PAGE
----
UN Issues Code Red On Climate
A California researcher says climate change is already being felt and a new United Nations report says things could get much worse.
The U.N. report says the Earth is getting so hot that temperatures in about a decade will probably blow past a level of warming that world leaders have sought to prevent. The United Nations calls a “code red for humanity.”
The report says humans have warmed the planet by more than one degree Celsius and that will likely climb to 1.5 degrees by 2035. That is the global temperature threshold the Paris Climate accords were designed to avoid.
San Diego is already experiencing impacts linked to a warmer climate.
“There will be more extreme events and they will happen more often,” said Paul Edwards, a Stanford University professor who was one of the report’s co-authors. He made his comments on KPBS’ Midday Edition program.
“Those events, especially in a place like San Diego are going to be the ones you’re already familiar with drought, fire and flood,” Edwards said.
The warming climate is directly linked to the carbon humans put into the atmosphere and the report ends any scientific debate about the source of the warming.
He said the study found there is a specific amount of carbon that can be released in order to stave off even tougher climate change impacts.
Edwards said 40 billion tons is the limit. That sounds like a lot, but it requires serious reductions in the amount of carbon released into the air.
Edwards thinks it is still possible to avoid the worst climate change scenarios if carbon emissions don’t continue to increase and the planet gets to a carbon neutral economy relatively quickly.
But he says some changes already underway won’t stop like the melting of the arctic ice and the rising sea levels.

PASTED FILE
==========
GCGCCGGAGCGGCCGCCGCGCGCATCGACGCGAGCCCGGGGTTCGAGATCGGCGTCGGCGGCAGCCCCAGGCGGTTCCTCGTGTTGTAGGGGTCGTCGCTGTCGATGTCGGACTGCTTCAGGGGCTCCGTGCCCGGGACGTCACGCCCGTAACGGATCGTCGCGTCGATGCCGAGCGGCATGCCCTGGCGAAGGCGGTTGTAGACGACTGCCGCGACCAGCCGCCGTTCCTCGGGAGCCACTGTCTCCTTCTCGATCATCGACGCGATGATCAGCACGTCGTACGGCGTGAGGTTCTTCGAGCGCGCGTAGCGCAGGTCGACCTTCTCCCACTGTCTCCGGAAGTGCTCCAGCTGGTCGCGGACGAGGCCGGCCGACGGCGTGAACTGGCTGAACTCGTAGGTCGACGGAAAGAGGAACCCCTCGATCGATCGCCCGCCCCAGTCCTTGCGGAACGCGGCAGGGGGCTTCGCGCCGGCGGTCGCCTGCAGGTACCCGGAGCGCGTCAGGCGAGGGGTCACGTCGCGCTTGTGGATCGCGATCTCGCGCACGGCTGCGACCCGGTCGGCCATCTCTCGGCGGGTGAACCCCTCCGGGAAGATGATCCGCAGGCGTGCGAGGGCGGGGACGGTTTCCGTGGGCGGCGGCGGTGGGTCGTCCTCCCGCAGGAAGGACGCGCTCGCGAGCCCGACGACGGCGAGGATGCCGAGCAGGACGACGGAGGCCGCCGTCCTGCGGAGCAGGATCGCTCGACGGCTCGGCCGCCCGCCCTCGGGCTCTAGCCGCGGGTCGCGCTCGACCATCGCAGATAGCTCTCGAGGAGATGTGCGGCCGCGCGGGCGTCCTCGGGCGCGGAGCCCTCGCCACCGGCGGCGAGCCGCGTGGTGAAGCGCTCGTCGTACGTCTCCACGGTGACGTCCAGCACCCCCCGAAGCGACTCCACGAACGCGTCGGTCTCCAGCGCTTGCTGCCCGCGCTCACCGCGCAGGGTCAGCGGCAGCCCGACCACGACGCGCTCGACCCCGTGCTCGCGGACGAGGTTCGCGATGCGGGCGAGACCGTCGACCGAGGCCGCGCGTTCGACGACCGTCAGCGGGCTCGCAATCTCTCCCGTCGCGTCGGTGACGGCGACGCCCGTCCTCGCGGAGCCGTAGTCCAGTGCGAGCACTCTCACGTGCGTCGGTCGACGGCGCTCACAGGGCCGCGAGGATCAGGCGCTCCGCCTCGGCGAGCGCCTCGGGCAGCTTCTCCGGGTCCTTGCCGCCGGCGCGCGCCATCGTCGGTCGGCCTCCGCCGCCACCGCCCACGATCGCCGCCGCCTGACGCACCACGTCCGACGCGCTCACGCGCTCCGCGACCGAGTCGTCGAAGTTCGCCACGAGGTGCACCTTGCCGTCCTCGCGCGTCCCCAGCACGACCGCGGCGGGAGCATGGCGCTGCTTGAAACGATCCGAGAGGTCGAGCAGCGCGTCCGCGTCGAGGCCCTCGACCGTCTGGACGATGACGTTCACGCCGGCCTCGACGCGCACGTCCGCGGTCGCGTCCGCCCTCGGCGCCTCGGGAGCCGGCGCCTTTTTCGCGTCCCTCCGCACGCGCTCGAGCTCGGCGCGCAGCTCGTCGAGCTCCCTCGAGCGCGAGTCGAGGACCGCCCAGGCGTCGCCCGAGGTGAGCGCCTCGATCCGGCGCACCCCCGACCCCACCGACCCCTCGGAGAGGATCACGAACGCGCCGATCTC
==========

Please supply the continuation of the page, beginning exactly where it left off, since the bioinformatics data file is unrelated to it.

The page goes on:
The carbon already in the atmosphere will guarantee that will continue to happen.
And changes underway could change San Diego’s weather.
“The tropics are essentially moving northward,” Edwards said. “That is, tropical weather is now moving north into our areas. And beginning to affect what we see. That is part of why we have the rain bombs that occur here once in a while.”
Report co-author Linda Mearns says she sees nowhere that will be safe from climate change. But scientists also eased back a bit on the likelihood of the absolute worst climate catastrophes.
The impacts of climate change are being felt in every U.S. state, territory, community and sector,” said a statement from the National Oceanic and Atmosphere administration in a statement about the U.N. report. “People are in harm’s way, infrastructure is increasingly outdated and in many places not designed for the new environmental realities, and extreme weather events continue to occur one after another.”
The report by the Intergovernmental Panel on Climate Change makes more precise forecasts for the 21st century than it did last time it was issued in 2013.
“The IPCC is sounding the alarm louder than ever. This report highlights the costs of inaction, details the devastating impacts of climate change around the world, and underscores that we are running out of time to tackle this crisis” said Marc Yaggi, executive director of Waterkeeper Alliance
The report was based on more than 14,000 studies and it is the first from the United Nations since 2013.